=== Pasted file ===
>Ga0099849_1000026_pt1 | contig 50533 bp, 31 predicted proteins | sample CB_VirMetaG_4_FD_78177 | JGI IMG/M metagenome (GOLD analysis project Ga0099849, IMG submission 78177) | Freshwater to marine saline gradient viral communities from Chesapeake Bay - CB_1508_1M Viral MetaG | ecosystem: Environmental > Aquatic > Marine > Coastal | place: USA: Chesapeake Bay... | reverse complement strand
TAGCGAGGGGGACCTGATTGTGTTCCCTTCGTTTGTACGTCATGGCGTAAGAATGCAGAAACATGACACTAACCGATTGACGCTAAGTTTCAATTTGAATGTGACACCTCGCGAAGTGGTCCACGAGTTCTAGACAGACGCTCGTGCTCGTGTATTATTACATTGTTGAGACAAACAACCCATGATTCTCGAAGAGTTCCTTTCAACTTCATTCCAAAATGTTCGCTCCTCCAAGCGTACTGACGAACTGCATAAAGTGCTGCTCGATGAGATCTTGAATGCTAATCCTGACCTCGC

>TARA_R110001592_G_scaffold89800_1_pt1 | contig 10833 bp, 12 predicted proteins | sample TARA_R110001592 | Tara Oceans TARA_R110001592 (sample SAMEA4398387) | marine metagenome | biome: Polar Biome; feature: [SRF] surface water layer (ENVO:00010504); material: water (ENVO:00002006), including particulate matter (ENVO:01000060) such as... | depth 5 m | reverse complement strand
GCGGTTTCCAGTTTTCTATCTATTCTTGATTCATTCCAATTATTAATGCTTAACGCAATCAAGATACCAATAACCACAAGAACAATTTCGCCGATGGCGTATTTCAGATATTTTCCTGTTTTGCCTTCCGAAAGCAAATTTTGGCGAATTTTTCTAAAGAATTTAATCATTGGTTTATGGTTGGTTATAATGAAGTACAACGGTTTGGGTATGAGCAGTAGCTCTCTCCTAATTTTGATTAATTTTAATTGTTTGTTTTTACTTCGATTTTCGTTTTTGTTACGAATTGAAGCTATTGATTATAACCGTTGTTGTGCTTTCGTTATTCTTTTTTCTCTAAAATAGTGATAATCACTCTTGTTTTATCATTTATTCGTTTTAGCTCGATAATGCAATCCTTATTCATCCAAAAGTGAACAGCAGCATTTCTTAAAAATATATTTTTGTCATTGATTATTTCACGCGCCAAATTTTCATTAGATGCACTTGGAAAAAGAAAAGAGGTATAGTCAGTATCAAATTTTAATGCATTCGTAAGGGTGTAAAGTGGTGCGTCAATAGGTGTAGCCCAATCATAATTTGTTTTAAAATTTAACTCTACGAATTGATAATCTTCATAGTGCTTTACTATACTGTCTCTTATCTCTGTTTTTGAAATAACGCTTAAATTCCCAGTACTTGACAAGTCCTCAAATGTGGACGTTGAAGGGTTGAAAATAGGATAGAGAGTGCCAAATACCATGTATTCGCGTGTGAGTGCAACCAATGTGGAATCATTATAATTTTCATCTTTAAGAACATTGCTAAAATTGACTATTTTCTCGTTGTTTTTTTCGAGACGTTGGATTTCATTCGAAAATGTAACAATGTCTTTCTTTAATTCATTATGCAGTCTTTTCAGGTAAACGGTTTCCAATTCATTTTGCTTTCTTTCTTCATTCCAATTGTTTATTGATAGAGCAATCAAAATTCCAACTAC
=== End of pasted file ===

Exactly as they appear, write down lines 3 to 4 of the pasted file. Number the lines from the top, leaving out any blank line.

>TARA_R110001592_G_scaffold89800_1_pt1 | contig 10833 bp, 12 predicted proteins | sample TARA_R110001592 | Tara Oceans TARA_R110001592 (sample SAMEA4398387) | marine metagenome | biome: Polar Biome; feature: [SRF] surface water layer (ENVO:00010504); material: water (ENVO:00002006), including particulate matter (ENVO:01000060) such as... | depth 5 m | reverse complement strand
GCGGTTTCCAGTTTTCTATCTATTCTTGATTCATTCCAATTATTAATGCTTAACGCAATCAAGATACCAATAACCACAAGAACAATTTCGCCGATGGCGTATTTCAGATATTTTCCTGTTTTGCCTTCCGAAAGCAAATTTTGGCGAATTTTTCTAAAGAATTTAATCATTGGTTTATGGTTGGTTATAATGAAGTACAACGGTTTGGGTATGAGCAGTAGCTCTCTCCTAATTTTGATTAATTTTAATTGTTTGTTTTTACTTCGATTTTCGTTTTTGTTACGAATTGAAGCTATTGATTATAACCGTTGTTGTGCTTTCGTTATTCTTTTTTCTCTAAAATAGTGATAATCACTCTTGTTTTATCATTTATTCGTTTTAGCTCGATAATGCAATCCTTATTCATCCAAAAGTGAACAGCAGCATTTCTTAAAAATATATTTTTGTCATTGATTATTTCACGCGCCAAATTTTCATTAGATGCACTTGGAAAAAGAAAAGAGGTATAGTCAGTATCAAATTTTAATGCATTCGTAAGGGTGTAAAGTGGTGCGTCAATAGGTGTAGCCCAATCATAATTTGTTTTAAAATTTAACTCTACGAATTGATAATCTTCATAGTGCTTTACTATACTGTCTCTTATCTCTGTTTTTGAAATAACGCTTAAATTCCCAGTACTTGACAAGTCCTCAAATGTGGACGTTGAAGGGTTGAAAATAGGATAGAGAGTGCCAAATACCATGTATTCGCGTGTGAGTGCAACCAATGTGGAATCATTATAATTTTCATCTTTAAGAACATTGCTAAAATTGACTATTTTCTCGTTGTTTTTTTCGAGACGTTGGATTTCATTCGAAAATGTAACAATGTCTTTCTTTAATTCATTATGCAGTCTTTTCAGGTAAACGGTTTCCAATTCATTTTGCTTTCTTTCTTCATTCCAATTGTTTATTGATAGAGCAATCAAAATTCCAACTAC